The UHD Alliance, comprising some TV makers and Hollywood studios, has announced the 'Filmmaker Mode' for TVs, designed to preserve the intent of the filmmaker. LG, Panasonic, and Vizio are onboard.
The wild westThere is an old saying that goes something like "films should be seen in a theater". And in Hollywood some people like to refer to the living room TV situation as "the wild west".
Although things have improved in recent years with more accurate picture modes, TVs rarely conform to the reference standards for content production. From oversaturated colors to motion smoothing, most viewers are not experiencing the movie as the director intended. The UHD Alliance, comprising some TV makers and Hollywood studios, wants to fix the situation with 'Filmmaker Mode'.
- "When Paul Thomas Anderson, Ryan Coogler, Patty Jenkins, Martin Scorsese, and Christopher Nolan reached out to the UHDA about extending the cinematic experience into the living room, we were eager and ideally situated to engage in the conversation," the UHD Alliance said. "The Ultra HD TVs from supporting CE members are capable of delivering a range of viewing options and the addition of Filmmaker Mode for cinematic content, which is based on input from a broad range of preeminent filmmakers, provides a way for consumers to better experience the filmmaker’s vision."
Photo: UHD Alliance
Filmmaker Mode for TVsLG, Panasonic, and Vizio are onboard. The Filmmaker Mode will be consistent across TVs from these manufacturers. It will disable all post-processing, including motion smoothing, and preserve the original and correct aspect ratio, colors (and D65 white point), and frame rates. It will apply to both SDR and HDR video.
- "Modern televisions have extraordinary technical capabilities, and it is important that we harness these new technologies to ensure that the home viewer sees our work presented as closely as possible to our original creative intentions," said Christopher Nolan, director of Dunkirk, Interstellar and the Dark Knight Trilogy. "Through collaboration with TV manufacturers, Filmmaker Mode consolidates input from filmmakers into simple principles for respecting frame rate, aspect ratio, color and contrast and encoding in the actual media so that televisions can read it and can display it appropriately."
Notably, unlike existing picture modes such as ISF, THX, and Technicolor, the Filmmaker Mode will be more accessible to viewers. It will be activated for movies and TV shows automatically, through metadata embedded in the content, or through a dedicated button on the remote control. TVs that support the mode will carry the official logo on the box or specifications list.
Hollywood gets involvedFrom "the wild west" to advanced modern TVs. In recent years, TV technology has leapfrogged cinema. 4K resolution is fast becoming the norm and HDR - High Dynamic Range - is starting to take off. While there are Dolby Cinemas and other initiatives to make some form of HDR - or EDR (Enhanced Dynamic Range) as critics prefer to call it - available to cinemagoers, the HDR revolution is happening in our living rooms.
Hollywood is starting to acknowledge the change. However, technology is only one part of the equation. All of this technology must be tamed in order to remain true to the content creators and industry standards, filmmakers argue.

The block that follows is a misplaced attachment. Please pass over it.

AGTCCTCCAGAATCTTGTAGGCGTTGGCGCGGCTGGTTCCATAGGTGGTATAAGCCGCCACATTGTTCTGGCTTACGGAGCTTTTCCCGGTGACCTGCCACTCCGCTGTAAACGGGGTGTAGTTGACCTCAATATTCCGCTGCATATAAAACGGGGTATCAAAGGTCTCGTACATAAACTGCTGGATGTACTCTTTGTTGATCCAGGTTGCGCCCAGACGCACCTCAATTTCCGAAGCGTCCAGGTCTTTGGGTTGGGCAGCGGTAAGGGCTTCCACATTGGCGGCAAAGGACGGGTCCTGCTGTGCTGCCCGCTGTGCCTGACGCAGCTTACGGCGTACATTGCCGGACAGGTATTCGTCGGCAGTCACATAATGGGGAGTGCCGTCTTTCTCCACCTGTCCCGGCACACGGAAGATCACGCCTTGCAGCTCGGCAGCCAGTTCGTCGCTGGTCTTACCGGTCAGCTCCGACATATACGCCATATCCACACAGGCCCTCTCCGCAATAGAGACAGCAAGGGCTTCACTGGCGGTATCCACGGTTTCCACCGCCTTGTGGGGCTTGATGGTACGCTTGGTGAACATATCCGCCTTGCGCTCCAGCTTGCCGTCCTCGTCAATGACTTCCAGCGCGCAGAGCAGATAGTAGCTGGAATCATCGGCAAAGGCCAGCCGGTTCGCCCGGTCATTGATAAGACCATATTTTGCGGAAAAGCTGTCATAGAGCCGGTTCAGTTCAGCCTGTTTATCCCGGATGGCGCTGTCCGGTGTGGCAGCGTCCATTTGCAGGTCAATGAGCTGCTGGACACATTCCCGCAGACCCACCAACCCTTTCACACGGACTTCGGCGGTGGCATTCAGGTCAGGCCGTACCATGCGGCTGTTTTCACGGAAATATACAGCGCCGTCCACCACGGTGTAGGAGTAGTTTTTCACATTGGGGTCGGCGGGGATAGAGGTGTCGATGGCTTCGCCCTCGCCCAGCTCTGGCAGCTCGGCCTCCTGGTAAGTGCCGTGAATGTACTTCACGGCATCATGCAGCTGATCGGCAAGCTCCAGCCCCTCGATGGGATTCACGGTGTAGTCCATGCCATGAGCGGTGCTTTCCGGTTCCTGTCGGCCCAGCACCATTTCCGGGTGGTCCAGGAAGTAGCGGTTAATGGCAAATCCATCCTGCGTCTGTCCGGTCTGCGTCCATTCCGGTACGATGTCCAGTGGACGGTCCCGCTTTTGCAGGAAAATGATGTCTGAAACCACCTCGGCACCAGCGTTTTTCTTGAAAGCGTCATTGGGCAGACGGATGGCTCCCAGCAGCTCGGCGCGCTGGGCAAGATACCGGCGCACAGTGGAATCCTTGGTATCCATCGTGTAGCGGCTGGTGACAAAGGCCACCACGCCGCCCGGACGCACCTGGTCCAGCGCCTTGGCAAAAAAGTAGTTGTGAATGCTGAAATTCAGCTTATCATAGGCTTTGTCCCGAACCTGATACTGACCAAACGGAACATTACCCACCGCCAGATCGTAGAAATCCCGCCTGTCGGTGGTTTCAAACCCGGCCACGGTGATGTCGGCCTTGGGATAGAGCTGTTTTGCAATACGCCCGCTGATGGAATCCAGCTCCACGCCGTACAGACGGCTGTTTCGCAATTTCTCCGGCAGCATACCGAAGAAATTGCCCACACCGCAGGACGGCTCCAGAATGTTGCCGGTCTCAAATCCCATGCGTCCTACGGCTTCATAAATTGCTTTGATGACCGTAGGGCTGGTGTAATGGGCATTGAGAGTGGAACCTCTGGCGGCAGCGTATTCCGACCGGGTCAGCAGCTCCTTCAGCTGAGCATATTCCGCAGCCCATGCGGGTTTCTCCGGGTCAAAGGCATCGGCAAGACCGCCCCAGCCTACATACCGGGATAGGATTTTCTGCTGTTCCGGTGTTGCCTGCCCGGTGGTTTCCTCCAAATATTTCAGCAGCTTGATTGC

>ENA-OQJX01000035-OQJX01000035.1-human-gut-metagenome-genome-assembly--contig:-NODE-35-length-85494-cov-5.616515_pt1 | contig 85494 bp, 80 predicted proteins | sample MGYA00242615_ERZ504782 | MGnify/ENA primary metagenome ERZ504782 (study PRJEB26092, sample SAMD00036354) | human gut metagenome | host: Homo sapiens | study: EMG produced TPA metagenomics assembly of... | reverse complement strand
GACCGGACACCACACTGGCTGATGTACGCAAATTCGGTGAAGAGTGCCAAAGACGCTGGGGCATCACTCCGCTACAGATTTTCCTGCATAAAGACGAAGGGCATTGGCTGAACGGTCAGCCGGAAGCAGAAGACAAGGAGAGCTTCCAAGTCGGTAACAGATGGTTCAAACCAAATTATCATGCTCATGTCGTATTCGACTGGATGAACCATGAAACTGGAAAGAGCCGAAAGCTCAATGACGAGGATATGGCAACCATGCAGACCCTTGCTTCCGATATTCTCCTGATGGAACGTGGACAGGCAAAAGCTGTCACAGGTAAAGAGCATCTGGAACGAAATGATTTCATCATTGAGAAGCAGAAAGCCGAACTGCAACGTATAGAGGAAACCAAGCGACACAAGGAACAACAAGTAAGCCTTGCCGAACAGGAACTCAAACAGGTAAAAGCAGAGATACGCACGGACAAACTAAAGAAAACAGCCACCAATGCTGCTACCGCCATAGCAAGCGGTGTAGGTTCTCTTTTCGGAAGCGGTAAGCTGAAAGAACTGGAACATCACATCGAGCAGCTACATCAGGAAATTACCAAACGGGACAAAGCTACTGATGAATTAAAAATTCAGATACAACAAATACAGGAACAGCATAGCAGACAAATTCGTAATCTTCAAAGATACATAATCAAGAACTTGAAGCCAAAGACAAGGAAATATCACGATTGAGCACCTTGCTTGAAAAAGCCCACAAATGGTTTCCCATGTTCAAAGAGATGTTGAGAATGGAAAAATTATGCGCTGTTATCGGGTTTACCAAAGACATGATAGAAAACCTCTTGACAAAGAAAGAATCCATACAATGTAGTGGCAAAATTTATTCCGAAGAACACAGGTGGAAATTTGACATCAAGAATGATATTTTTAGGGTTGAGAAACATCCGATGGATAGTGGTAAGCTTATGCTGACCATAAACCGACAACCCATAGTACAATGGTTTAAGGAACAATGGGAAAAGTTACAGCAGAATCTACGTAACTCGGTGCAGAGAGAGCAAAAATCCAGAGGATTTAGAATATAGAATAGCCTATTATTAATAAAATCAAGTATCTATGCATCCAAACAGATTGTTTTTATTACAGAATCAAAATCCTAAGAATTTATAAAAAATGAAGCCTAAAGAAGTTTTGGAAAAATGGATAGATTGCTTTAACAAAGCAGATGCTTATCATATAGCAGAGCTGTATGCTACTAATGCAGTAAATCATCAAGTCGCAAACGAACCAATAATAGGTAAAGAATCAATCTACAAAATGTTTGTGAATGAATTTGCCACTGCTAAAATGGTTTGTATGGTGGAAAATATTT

- "With all the advances in today’s televisions, now is a great time to introduce Filmmaker Mode. It's just impossible to ignore what the technology can do," said Paul Thomas Anderson, director of There Will Be Blood and Phantom Thread. "We can use these capabilities to preserve the intent of the filmmaker, preserve the purpose of the art."
The Filmmaker Mode is a "clean expression of what the movie was meant to look like" in up to 4K HDR - and beyond in the future.
- "The thing that sets Filmmaker Mode apart is it will be a pure, clean expression of what the movie was meant to look like when it was made," said Rian Johnson, director of Star Wars: The Last Jedi and Knives Out.
James Cameron, J.J. Abrams, Ava DuVernay, Judd Apatow, Ang Lee, Reed Moreno and the Duffer Brothers also support the initiative. It marks the first collaboration between Hollywood studios and TV manufacturers to add leaders in the creative community to the mix, the alliance said.
- "I care deeply about how cinema is experienced at home because that's where it lives the longest. That's where cinema is watched and re-watched and experienced by families," added Ryan Coogler, director of Black Panther and Creed. "By allowing the artists in the tent to help consult and give feedback to the electronics companies on Filmmaker Mode, we can collectively help make the consumer’s experience even more like it is in the cinema."
The initiative has been underway for some time. You may recall that Christopher Nolan in 2018 proposed a 'Reference Mode' for TVs and that Tom Cruise and Christopher McQuarrie in late 2018 asked you to turn off motion smoothing. With the UHD Alliance (UHDA) at the helm, filmmakers, Hollywood studios, and TV makers came together to make it reality. UHDA also solicited input from the Directors Guild of America (DGA) and The Film Foundation.
- "I started the Film Foundation in 1990 with the goal to preserve film and protect the filmmaker’s original vision so that the audience can experience these films as they were intended to be seen," said Martin Scorsese. "Most people today are watching these classic films at home rather than in movie theaters, making Filmmaker Mode of particular importance when presenting these films which have specifications unique to being shot on film."
Vizio said that the Filmmaker Mode will be available in its 2020 TVs. LG and Panasonic are expected to announced more details at IFA 2019 in Berlin next month. FlatpanelsHD will be there to report on the latest developments.
- Source: UHD Alliance